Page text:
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Eggardon Hill



Details of Hill Fort on Pastscape

CAMP [OE] (1) Iron Age Hill Fort. (2)
A hillfort consisting of 3 ramparts with 2 medial ditches, except at the N.W. and E. where entrances occur. The N.W. entrance has an additional outer bank, ditch and counterscarp across the ridge, merging into the main line of defence. The entrance is staggered from one line of defence to the next. At the E. end the main rampart is higher than elsewhere, and has an outer ditch and counterscarp bank. The entrance ways are again staggered, and in the outer rampart, inturned. "On the S. side of the hillfort an extensive landslip carried away the whole of the defences on the middle of this face; this was remedied by digging a wide trench in the E. part of the fallen material, and, reinstating the outer ditch and bank below it." This part of the earthwork does not connect with the earlier defences. A further bank thrown up at the foot of the hill covers roughly the lateral extent of the landslip. Through this bank the diagonal approach to the S.E. entrance turns outwards and southwards. There is no visible evidence that the multiple defences were preceded by a simpler system. Apart from the rebuilding of the S. side, evidence of a structural sequence has been noted at the N.W. end, where the alteration of the position of the outer entrance coincided with the addition of an outer enclosure.
Within the hillfort are 2 large mounds, probably barrows and a number of small irregular mounds. There are traces of banks, perhaps of enclosures, and many hollows, 4 to 5 yds in diameter. In 1900 five of these hollows were excavated, and found to be pits from 5ft. 6ins to 6ft. 8ins deep. In them were found a flint knife, saw, scrapers and numerous flakes (4a). The octagonal enclosure bank within the hillfort is the boundary of a former coppice planted to serve as a sea-mark. (4)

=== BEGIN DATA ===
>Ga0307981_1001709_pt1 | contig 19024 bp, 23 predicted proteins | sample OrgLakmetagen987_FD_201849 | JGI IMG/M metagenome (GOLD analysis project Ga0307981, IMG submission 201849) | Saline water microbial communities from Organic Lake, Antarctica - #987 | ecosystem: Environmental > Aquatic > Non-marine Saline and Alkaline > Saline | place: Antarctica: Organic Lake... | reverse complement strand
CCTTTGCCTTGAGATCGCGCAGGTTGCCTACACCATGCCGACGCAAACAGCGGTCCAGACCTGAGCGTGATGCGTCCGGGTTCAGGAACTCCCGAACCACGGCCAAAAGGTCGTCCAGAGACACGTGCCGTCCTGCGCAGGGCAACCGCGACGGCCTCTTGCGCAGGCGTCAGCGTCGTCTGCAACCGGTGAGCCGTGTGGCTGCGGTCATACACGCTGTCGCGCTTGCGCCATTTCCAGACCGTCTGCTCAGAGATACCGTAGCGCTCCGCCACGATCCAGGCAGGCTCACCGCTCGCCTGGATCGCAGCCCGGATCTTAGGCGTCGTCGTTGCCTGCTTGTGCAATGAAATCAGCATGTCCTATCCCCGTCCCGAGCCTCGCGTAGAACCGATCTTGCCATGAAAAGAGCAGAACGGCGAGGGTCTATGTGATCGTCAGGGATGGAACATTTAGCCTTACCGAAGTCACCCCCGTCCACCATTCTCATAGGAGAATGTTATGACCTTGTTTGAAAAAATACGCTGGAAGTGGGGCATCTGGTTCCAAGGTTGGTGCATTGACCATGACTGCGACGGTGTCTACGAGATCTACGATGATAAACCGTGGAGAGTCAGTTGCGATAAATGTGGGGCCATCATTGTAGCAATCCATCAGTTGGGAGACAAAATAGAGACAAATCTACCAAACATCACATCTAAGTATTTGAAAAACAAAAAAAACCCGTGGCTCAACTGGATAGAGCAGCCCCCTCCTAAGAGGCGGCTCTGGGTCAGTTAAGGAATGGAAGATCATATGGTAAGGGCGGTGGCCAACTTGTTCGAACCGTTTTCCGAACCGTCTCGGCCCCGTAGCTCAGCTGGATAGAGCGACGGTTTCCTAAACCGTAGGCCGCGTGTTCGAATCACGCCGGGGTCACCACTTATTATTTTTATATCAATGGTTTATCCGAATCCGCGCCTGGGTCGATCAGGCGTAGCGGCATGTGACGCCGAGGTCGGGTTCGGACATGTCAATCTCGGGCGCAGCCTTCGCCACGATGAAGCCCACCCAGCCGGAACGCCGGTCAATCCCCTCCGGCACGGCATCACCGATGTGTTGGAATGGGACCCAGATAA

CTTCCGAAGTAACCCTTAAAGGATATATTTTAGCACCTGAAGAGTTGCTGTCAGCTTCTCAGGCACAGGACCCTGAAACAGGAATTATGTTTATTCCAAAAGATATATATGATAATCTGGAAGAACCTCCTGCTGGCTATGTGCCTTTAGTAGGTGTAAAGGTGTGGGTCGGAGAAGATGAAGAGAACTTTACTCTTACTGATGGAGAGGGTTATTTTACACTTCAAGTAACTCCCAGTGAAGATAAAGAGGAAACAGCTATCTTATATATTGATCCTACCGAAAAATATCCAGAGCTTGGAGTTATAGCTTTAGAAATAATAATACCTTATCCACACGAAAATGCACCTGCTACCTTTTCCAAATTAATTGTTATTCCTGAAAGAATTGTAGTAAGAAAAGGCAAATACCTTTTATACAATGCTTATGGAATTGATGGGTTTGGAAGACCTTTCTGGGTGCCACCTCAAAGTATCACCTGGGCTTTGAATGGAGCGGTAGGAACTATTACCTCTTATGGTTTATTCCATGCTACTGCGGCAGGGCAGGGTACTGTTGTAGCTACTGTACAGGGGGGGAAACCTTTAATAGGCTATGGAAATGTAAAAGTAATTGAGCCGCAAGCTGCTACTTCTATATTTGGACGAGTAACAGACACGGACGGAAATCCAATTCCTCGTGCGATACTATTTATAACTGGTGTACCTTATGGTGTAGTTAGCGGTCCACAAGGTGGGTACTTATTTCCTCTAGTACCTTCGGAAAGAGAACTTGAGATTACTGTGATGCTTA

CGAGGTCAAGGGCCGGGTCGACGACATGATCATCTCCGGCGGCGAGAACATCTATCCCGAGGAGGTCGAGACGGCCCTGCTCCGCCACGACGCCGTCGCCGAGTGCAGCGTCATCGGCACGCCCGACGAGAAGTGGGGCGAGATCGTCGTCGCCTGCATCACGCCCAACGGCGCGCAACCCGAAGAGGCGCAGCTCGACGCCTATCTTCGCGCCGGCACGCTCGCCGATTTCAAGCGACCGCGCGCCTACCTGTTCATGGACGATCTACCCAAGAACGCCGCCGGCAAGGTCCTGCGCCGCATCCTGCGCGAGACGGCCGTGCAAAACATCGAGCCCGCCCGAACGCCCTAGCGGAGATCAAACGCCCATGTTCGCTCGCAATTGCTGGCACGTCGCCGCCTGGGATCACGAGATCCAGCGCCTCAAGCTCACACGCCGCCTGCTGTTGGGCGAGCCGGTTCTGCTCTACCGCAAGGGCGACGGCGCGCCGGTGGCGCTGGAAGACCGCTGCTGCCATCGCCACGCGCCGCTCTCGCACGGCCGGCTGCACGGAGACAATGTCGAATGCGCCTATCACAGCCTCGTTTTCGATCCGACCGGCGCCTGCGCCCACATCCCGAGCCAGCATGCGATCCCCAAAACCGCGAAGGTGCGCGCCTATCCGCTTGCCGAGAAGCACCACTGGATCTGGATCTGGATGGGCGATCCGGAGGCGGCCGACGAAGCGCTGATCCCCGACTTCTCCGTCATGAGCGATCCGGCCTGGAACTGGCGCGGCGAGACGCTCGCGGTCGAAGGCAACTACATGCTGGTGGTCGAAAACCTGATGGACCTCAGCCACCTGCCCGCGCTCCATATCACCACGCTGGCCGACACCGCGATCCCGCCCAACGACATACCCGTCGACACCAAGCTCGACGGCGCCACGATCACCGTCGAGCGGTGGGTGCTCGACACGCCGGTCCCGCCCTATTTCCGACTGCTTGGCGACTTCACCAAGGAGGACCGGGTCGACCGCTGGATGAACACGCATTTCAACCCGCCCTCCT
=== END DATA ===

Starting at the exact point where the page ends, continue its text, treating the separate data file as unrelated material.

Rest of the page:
[Additional references]; (5) the floor of the camp is strewn
with pit dwellings; other information similar. (6)
A sherd and a rock hone from Eggardon, presented by Mr W. Butcher, Higher Sturthill, Shipton Gorge. Acc. No. 1954.29. (7)
"Fosses, mounds and pit-circles occur both within and without "the fortifications of the hill-fort," and one remarkable pit circle consisting of two distinct depressions connected by a common entrance". (9)
In an early excavation of one of the hut circles a broken quern was found by Mr Prideaux. (10)
Reference to a treble row of depressions, some sixty in number, which existed "behind the top vallum". The depressions were later destroyed by gravel digging. (11)
[Reference (4)a checked: flints and flakes and pits classified Neolithic; but "no pit is cut by the walls of the camp."].
Eggardun has at least yielded apparent IA 'A' material, though complex defences suggest a sequence of occupations and plans. Its excavators considered it Ne. but this was before the recognition of true Ne. features in either earthwork or pottery. Its pit dwellings are I.A 'A' and the associated flint industry occurs elsewhere in I.A. settlements, though the variations of its prevalance have yet to be explained. Invaders from the W - I.A. 'B' - perhaps remodelled the hillfort. (12)
This hillfort is well described in TA (4) and depicted in the photo-plan. The O.S. 1/2500 is generally correct; a minor scarp shown on the photo-plan on the S. part of the ramparts (lettered A-B on sheet) appears to be caused by natural soil-creep. The condition of the hillfort is good, with strong multiple banks and ditches and staggered entrances. The area enclosed by the ramparts is ploughed in the N. half, but the S. half is under pasture. Scores of surface depressions (from T4, IA 'A' pits) are visible over the surface; these are 3.0m. to 5.0m. in diameter and 0.2 to 0.5m. deep, though less definite where ploughed. No surface finds were made during field investigation.
See APs. ST J/AX 87-9; BZ/63-5 (13)
(A plentiful water supply is available in close proximity to this feature). (14)
The Butcher collection includes several sling stones and some pottery from ploughing 50 yards NW of the rampart (SY 539950). The pottery appears to be Iron Age "A" in character. (15)
From aerial photographs, it appears that the outer rampart on the NE side of the fort was either left incomplete, or slighted after construction. (16)
The site was excavated between 1963 and 1966 by G. Rybot. The linear banks are thought to pre-date the middle-late Iron Age. Excavated pits contained middle-late Iron Age pottery. (17)
Supplementary notes, plan correspondence and photographs. (18)
Sling-stone and part of a rotary quern found at the Western approach to the fort. (19)
Chance Posted by Chance
29th March 2016ce

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